Advantageously, the packets accepted by the token bucket mechanism with N operating levels are placed in a queue. Said method furthermore comprises a step for implementing a token bucket mechanism with only one level of operation with only one token buffer, so as to take the packets contained in the queue and send them on the network in carrying out a smoothing of the traffic by limiting the instantaneous bit rate to a value acceptable by the network.

The token bucket with only one operating level, known as a token bucket traffic shaper (TBTS), therefore makes it possible to limit the peak bit rates sent out by the network equipment supporting the invention. It sets up a time out on the bursts when they exceed the bit rate tolerated in the network.

The method uses, for example, a memory zone whose input is managed by the multi-layer bucket (control of bursts) and whose output is managed by the single-level bucket (traffic shaping).

The invention also relates to a computer program comprising program code instructions for the execution of the steps of the method as described here above, when said program is executed on a computer.

The invention also relates to a device for controlling data packet traffic at the input of a network, the traffic comprising N streams and/or sub-streams which are each associated with a priority level, N≧2, each of the packets being marked with the priority level associated with the stream or sub-stream to which said packet belongs, said device comprising means for implementing a token bucket mechanism with N operating levels with N token buffers, each containing a number of available tokens, the tokens of each of the N token buffers being used to process one of the N priority levels, each of the packets being accepted or rejected depending on whether or not it is possible for tokens to be assigned to it depending on the tokens available at least in the token buffer used to process the priority level of said packet.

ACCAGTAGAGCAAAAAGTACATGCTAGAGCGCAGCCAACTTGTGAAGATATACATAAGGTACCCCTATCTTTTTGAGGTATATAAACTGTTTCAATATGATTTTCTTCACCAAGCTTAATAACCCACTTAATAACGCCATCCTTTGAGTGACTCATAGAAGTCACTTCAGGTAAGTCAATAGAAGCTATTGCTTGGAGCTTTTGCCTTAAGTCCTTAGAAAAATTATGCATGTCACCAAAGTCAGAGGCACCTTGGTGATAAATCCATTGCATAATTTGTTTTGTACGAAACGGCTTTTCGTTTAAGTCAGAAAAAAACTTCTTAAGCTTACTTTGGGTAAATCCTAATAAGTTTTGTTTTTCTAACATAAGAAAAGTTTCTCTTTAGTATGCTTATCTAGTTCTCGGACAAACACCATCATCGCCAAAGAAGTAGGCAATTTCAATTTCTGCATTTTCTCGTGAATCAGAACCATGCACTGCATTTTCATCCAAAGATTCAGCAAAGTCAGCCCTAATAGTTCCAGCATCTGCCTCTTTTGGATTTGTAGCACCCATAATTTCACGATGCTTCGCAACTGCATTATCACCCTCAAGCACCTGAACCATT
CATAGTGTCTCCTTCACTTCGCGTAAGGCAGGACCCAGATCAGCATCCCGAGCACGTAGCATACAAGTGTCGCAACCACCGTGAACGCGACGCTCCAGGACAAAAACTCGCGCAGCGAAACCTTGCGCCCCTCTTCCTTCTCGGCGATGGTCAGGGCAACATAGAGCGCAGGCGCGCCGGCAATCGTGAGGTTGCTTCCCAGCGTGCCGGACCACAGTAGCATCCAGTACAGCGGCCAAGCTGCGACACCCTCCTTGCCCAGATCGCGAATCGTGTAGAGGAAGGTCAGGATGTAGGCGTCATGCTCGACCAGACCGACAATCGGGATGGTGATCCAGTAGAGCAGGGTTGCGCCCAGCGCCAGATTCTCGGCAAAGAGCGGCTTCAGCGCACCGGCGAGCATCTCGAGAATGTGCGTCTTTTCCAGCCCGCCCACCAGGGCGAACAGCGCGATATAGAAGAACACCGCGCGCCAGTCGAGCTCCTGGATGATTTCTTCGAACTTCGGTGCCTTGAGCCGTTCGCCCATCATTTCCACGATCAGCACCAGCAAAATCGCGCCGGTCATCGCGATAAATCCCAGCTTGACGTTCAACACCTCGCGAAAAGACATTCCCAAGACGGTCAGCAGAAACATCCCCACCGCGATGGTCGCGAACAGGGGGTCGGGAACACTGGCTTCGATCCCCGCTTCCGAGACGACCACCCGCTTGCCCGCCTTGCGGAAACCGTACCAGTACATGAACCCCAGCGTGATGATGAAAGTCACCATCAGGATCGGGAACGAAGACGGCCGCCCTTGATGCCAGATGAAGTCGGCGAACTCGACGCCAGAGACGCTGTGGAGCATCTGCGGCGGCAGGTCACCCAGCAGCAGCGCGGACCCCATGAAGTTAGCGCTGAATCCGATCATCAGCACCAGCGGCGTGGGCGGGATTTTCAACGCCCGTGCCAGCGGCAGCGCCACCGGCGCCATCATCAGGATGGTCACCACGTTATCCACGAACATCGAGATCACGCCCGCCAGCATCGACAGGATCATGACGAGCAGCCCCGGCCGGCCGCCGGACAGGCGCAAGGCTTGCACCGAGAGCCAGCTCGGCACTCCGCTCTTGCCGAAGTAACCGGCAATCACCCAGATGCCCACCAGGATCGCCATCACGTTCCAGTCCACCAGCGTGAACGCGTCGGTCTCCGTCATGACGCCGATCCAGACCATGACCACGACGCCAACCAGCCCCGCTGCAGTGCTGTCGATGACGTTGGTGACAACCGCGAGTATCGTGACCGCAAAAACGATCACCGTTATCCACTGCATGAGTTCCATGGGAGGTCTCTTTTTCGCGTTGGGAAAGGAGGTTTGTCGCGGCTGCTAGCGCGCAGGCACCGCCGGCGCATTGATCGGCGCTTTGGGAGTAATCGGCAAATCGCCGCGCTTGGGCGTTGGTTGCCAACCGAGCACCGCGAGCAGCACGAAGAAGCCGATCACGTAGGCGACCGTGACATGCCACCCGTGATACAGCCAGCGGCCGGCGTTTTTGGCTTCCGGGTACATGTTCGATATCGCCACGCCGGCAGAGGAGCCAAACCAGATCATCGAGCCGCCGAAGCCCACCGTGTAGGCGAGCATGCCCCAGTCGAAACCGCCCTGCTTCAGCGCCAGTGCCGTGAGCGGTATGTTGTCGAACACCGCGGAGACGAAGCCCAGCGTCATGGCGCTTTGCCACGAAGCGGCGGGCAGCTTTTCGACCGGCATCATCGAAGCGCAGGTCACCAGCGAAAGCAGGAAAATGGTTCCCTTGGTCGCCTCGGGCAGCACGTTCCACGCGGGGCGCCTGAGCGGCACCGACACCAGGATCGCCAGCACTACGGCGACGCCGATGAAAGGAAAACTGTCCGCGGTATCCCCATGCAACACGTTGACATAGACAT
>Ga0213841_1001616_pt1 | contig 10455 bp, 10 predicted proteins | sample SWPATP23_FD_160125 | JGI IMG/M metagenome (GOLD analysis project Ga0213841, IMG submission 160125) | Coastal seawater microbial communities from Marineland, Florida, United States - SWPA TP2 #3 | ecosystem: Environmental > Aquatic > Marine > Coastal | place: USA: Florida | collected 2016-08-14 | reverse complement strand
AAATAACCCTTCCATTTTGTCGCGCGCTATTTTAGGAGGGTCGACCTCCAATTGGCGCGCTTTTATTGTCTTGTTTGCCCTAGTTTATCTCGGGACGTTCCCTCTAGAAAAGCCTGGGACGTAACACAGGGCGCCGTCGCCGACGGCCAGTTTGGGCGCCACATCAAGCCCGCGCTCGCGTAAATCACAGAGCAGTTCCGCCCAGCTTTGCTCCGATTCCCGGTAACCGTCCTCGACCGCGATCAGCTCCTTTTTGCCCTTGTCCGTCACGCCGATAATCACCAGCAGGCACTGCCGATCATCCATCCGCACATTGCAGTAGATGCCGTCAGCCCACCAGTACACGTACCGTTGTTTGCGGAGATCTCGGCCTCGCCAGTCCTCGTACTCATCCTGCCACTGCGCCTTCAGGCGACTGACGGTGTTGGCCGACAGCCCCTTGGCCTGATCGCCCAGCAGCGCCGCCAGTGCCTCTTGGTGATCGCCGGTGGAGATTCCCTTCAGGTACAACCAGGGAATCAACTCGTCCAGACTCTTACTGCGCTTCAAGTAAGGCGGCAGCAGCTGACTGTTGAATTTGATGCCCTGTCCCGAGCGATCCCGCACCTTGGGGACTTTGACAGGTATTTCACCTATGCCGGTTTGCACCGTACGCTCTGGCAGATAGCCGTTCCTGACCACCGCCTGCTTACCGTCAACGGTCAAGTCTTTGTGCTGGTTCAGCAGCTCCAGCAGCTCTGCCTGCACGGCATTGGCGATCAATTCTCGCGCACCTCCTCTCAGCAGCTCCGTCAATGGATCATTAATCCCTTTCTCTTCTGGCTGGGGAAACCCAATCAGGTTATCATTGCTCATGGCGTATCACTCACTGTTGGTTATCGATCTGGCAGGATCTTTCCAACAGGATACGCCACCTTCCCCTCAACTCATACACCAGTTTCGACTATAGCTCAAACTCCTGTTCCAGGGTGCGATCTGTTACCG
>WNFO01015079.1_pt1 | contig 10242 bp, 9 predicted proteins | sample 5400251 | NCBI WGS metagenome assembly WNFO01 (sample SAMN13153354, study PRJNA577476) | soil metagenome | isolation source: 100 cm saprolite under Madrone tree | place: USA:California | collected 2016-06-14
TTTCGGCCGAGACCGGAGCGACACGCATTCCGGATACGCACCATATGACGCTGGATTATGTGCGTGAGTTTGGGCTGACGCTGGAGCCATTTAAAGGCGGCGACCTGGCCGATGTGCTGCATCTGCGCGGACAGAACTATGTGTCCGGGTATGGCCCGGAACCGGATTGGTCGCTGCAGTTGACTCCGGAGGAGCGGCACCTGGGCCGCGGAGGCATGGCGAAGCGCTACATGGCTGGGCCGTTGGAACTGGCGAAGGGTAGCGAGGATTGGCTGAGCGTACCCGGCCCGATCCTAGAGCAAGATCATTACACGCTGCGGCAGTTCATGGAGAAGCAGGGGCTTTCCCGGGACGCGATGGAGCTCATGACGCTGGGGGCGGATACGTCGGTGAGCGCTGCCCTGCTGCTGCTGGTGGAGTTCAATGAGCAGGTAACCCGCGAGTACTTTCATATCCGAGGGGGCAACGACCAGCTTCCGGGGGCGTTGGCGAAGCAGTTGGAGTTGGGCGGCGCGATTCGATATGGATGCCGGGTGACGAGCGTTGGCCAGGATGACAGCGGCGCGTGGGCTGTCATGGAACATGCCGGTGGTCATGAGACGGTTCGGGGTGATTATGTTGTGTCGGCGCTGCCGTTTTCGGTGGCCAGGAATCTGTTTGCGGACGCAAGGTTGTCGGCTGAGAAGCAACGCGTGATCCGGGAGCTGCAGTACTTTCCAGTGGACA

Preferably, said device comprises means for sharing tokens of the N token buffers between the N priority levels, a priority i level packet being possibly assigned tokens from a token buffer associated with a priority level j having lower priority when the tokens available in the token buffer having priority level i are not sufficient.